Grading (with) Elixir

The last Elixir exercise from was short but sweet. It involved working with maps and an interesting problem of transforming one map to another, while changing the inner structure of map value(s).

To make things concrete, the task was to, starting with people grouped by grades, build the same grade grouped list of people, but this time sort them alphabetically. So, one would start with:

%{4 => ["Christopher","Jennifer", "Bart"], 6 => ["Kareem", "Anna"]}

and expect the sorted map:

%{4 => ["Bart", "Christopher","Jennifer"], 6 => ["Anna", "Kareem"]}

Now, this isn’t much of an issue code wise, but I expected there to be a method like that would “remap” the values easily, but there isn’t. So, the only viable solution I could find was to actually use Enum.reduce/3:

@spec sort(Dict) :: Dict.t
def sort(db) do
  db |> Enum.reduce(%{}, fn({grade, names}, acc) ->
    Map.put(acc, grade, Enum.sort(names))

This essentially introduces an accumulator map that gets filled with same keys and transformed values. Nice, but kind of disappointed it didn’t support direct mapping.

EDIT: Per Martin’s hint, there is a way to use, but one needs to use it in combination with Enum.into/2, like this:

@spec sort(Dict) :: Dict.t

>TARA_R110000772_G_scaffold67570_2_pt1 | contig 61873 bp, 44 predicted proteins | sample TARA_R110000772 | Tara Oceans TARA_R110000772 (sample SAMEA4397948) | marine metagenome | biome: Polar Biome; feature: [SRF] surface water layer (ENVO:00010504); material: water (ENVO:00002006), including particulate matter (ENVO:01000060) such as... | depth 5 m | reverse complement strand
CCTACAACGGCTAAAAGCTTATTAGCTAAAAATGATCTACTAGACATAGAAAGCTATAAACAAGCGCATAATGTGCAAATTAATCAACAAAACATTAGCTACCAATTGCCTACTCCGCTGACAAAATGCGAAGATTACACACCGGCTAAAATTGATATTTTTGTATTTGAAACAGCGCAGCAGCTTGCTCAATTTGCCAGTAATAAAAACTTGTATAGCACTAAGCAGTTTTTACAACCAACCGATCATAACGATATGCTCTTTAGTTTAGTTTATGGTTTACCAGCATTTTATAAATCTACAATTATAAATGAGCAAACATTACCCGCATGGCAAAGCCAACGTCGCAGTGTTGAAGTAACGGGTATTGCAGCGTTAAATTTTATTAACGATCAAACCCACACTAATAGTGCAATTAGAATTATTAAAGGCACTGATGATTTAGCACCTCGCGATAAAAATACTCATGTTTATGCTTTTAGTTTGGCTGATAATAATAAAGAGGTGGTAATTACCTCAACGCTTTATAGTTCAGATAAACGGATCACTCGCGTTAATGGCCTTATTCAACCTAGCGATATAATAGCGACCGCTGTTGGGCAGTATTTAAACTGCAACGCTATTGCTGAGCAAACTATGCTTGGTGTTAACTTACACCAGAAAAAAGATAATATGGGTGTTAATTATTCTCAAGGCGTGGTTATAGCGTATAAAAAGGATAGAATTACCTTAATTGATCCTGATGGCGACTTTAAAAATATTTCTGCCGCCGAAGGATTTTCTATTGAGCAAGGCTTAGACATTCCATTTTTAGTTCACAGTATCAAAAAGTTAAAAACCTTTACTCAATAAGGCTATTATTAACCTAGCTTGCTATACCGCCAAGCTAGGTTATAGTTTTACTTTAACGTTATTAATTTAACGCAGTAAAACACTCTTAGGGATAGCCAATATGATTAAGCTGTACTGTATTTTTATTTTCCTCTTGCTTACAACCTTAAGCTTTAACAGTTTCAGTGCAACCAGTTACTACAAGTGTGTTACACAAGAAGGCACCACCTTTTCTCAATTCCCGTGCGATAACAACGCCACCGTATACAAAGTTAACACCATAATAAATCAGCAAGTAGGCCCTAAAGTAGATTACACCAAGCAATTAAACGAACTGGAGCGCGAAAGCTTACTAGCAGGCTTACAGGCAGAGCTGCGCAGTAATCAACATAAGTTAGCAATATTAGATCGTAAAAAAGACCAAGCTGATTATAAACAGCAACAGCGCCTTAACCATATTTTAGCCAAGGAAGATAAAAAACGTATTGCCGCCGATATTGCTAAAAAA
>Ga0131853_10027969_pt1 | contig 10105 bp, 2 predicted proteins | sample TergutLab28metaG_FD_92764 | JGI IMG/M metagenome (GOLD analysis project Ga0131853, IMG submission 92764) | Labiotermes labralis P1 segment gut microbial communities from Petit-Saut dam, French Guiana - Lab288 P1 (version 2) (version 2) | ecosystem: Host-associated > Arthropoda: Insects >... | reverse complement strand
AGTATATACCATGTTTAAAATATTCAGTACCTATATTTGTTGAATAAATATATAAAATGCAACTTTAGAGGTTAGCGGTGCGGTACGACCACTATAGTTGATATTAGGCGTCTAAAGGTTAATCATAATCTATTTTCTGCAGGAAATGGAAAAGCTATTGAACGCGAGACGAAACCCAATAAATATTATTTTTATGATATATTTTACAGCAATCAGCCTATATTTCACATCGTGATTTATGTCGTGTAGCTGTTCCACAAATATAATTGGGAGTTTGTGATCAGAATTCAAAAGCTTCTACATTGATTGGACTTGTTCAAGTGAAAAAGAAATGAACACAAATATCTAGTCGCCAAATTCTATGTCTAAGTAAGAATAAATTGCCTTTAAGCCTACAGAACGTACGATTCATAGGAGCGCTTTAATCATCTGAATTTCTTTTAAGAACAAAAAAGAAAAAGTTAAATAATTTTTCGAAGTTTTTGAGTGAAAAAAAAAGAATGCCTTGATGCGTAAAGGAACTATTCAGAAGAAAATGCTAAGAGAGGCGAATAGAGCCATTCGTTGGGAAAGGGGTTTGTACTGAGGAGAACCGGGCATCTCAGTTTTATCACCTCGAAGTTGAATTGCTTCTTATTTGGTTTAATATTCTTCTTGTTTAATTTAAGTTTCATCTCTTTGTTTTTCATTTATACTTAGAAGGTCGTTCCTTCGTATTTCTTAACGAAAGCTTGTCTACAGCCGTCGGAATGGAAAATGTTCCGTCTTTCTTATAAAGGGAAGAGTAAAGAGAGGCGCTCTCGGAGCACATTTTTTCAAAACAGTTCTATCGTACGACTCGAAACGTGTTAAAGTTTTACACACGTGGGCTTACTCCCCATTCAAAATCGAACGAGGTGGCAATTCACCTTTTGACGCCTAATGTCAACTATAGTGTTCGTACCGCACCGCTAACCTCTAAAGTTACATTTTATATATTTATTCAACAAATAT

def sort(db) do
 db |>{grade, names}) -> {grade, Enum.sort(names)} end) |> Enum.into(%{})

Another thing that became obvious today was that the ternary operator macro is a function, and you can use it like:

if(condition, do: x, else: y)


if condition, do: x, else: y

A subtle difference, but can help with readability. E.g. the last one is going to need () around it in some complex expressions.

And finally, another nice thing (comming from Javascript and Ruby I really like it) is that you can use “||” like this:

@spec grade(Dict.t, pos_integer) :: [String]
def grade(db, grade) do
  db[grade] || []

So, if there is a key in the map, get it’s value, otherwise return some default value, an empty list in this case.

And, as always, you can find the entire code sample at Github project.

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5 thoughts on “Grading (with) Elixir

  1. There is an ``. If your map is in `db`, then `, fn {grade, names} -> {grade, Enum.sort(names)} end)` will sort the names.

    • elvanja says:

      Hey Martin, thanks for the tip!

      I tried it, but the output is not as expected:

           Assertion with == failed
           code: expected == actual
           lhs:  %{3 => ["Kyle"], 4 => ["Bart", "Christopher", "Jennifer"], 6 => ["Kareem"]}
           rhs:  [{3, ["Kyle"]}, {4, ["Bart", "Christopher", "Jennifer"]}, {6, ["Kareem"]}]

      Maybe there is a way to convert the output to expected map format, but couldn’t find any.

      • You can pipe the result of `Enum,map/2` on to `Enum.into(%{})`, which uses the collectable protocol.

        Another nice way of doing this is with a for-comprehension:

        for {grade, names} <- input_map, do: {grade, Enum.sort(names)}, into: %{}

      • elvanja says:

        Cool, works like a charm. Thank you for the tip!

  2. […] In “Grading (with) Elixir” I complained that using Enum.reduce/3 was a bit cumbersome for a simple transform of map values. Funny enough, the last problem I’ve been playing with, the Transform part of ETL kind of hints why Enum.reduce/3 is just the right tool for the job after all. Let see why. […]

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